Should Cycling Be Regulated?
One of the most common debates surrounding urban cycling is whether or not cycles should be regulated in a way similar to that of motor vehicles. This could include mandatory third party insurance, as well as compulsory training to obtain a licence before they are permitted to use the road. UKIP’s policy on cycling for example, supports the regulation of cycling, and outlines in detail the idea of a bike registration and tax, which would include ‘Cyclediscs’ displayed on bike frames to ‘deter dangerous cycling behaviour[i]’. In reality however, the regulation of cycling would be considerably problematic. The National Cycling Charity (CTC) state for example that ‘whilst we encourage cyclists to undertake cycle training and to have insurance cover, making training or licences compulsory for cyclists is unworkable and would deter people from cycling occasionally or giving cycling a try’. They also point out that the cost of regulation, ‘would not solve any problems and the running costs would be prohibitive[ii]’. There would be no monetary benefits from the regulation of cycling or taxation of cyclists. The administration of the licensing, insurance cover and registration of bicycles would be expensive, as well as entirely impractical to enforce.
The registration of bikes would aim to act as a deterrent to dangerous cycling, by making cyclists traceable and more accountable. Although a number plate system similar to that of vehicles would be impractical, a form of registration could result in a reduction in dangerous actions taken by cyclists on the road. Voluntary online registration schemes however, are already being used, with sites such as www.bikeregister.com and www.bikeshepherd.org, aiming to deter bicycle thieves. The encouragement of responsible and lawful cyclist behaviour is crucial, but the practicalities of compulsory registration are unfeasible.
A compulsory cycling proficiency course, now named ‘Bikeability’, would be beneficial for all cyclists who use the road. It would improve safety, by increasing road sense and confidence. There are three levels, and courses are available for adults and children. Many schools offer courses to their pupils for free, and some are available free or partially subsidised for adults in some parts of the UK. In reality however, compulsory training for all cyclists would be expensive and difficult to enforce, although encouragement for schools to take part in the programme is important. Completing a course and obtaining a licence would present extra costs and time commitments to cyclists, discouraging beginners and occasional cyclists. Children needing licences to travel on the road would also be problematic, and likely deter younger cyclists. Crucially, bicycles are much less dangerous than cars, so the need for a licence is negligible.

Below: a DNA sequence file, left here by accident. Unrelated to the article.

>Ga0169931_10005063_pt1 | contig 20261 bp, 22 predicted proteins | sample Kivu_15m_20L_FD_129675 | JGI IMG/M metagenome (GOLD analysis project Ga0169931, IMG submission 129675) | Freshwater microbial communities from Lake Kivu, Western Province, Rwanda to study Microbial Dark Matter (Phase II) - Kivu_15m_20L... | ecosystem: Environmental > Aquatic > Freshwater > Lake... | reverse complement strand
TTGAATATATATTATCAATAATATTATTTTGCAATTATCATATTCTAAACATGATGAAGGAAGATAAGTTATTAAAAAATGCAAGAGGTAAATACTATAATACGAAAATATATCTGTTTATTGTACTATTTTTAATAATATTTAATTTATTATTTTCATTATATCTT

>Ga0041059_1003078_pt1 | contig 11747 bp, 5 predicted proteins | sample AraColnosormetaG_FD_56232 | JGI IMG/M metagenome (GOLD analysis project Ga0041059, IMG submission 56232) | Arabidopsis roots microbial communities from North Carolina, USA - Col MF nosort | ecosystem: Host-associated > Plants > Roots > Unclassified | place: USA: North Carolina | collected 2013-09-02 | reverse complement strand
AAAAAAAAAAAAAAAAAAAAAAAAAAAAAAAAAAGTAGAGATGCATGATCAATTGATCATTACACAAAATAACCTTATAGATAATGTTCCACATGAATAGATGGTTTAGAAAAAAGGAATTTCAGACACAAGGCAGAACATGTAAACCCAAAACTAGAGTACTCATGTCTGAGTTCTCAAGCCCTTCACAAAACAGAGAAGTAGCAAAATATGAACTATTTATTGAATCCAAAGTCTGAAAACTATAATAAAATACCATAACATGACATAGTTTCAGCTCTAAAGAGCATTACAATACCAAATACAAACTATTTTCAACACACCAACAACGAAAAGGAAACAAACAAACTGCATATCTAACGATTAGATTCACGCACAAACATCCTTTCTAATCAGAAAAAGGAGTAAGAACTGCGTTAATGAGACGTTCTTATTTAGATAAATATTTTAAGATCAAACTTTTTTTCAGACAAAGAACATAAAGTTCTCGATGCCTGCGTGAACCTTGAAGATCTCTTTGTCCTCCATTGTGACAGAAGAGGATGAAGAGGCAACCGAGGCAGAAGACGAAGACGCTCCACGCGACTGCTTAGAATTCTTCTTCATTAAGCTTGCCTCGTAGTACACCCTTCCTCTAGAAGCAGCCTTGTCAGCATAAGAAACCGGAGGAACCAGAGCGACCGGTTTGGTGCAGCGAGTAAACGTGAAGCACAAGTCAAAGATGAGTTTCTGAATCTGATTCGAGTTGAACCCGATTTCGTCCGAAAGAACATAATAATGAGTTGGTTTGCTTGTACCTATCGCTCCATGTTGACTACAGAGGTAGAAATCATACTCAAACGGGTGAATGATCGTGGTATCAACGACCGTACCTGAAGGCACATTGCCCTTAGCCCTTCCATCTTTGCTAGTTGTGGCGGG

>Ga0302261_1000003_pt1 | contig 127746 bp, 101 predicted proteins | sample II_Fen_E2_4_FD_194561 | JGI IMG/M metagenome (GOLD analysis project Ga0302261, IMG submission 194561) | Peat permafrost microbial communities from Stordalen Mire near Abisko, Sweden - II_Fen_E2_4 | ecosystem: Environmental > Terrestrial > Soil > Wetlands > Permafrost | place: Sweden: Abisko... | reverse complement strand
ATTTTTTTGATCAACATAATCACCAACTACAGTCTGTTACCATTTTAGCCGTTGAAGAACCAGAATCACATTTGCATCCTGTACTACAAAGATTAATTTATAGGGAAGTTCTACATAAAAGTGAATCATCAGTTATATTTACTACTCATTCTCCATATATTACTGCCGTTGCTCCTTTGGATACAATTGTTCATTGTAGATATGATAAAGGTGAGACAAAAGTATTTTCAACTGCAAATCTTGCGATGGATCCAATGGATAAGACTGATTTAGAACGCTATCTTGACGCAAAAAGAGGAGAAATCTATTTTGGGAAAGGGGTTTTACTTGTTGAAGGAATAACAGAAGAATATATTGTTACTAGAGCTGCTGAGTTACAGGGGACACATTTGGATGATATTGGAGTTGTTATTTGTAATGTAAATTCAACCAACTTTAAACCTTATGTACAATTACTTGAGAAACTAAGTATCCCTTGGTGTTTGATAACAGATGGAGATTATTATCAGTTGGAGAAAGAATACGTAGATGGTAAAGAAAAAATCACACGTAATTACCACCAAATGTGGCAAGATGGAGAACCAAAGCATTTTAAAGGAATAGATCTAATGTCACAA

The protection of pedestrians in the case of injury compensation through compulsory insurance is often discussed. Collisions in which pedestrians are killed or injured by cyclists are rare however; The National Cycling Charity reported that despite cycling taking place in areas with high amounts of pedestrians, cyclists are considerably less likely than motorists to be involved in a collision with a pedestrian. In urban areas in 2012 for example, one person was killed by a cyclist and 78 were injured, compared to 253 pedestrians killed and 4,426 seriously injured by motor vehicles. In the event of a crash between a bike and a motor vehicle, the damage to the bicycle and its rider will typically be worse; cyclists ride with the knowledge that they are vulnerable on the road. Additionally, those who commute regularly may already have insurance that will cover injuries or property damage, as many are part of cycling organisations which offer insurance with their membership plans.
The idea that cyclists should pay ‘road tax’ to use the roads is widely argued, but that car owners pay road tax is a common misconception[iii]. Motor vehicles in fact pay vehicle excise duty, an emissions based vehicle tax, while the maintenance of roads and infrastructure is paid for by all tax-payers, covered by taxes such as income tax and council tax. As bicycles have no emissions or fuel, there is no reason for extra taxation.
Finally, the regulation of cycling defeats the fundamental ideas behind a bike. Many people use bikes because they offer a cheap and flexible alternative to cars and public transport, but compulsory insurance and licences would change this. The running costs would prevent people from being able to cycle whenever they wanted to, ultimately reducing the number of cyclists. Those who make small journeys or commute by bike occasionally would be discouraged, resulting in more congestion on the roads. Cycling needs to be encouraged as well as made safer, but there is little evidence that regulation would contribute to this.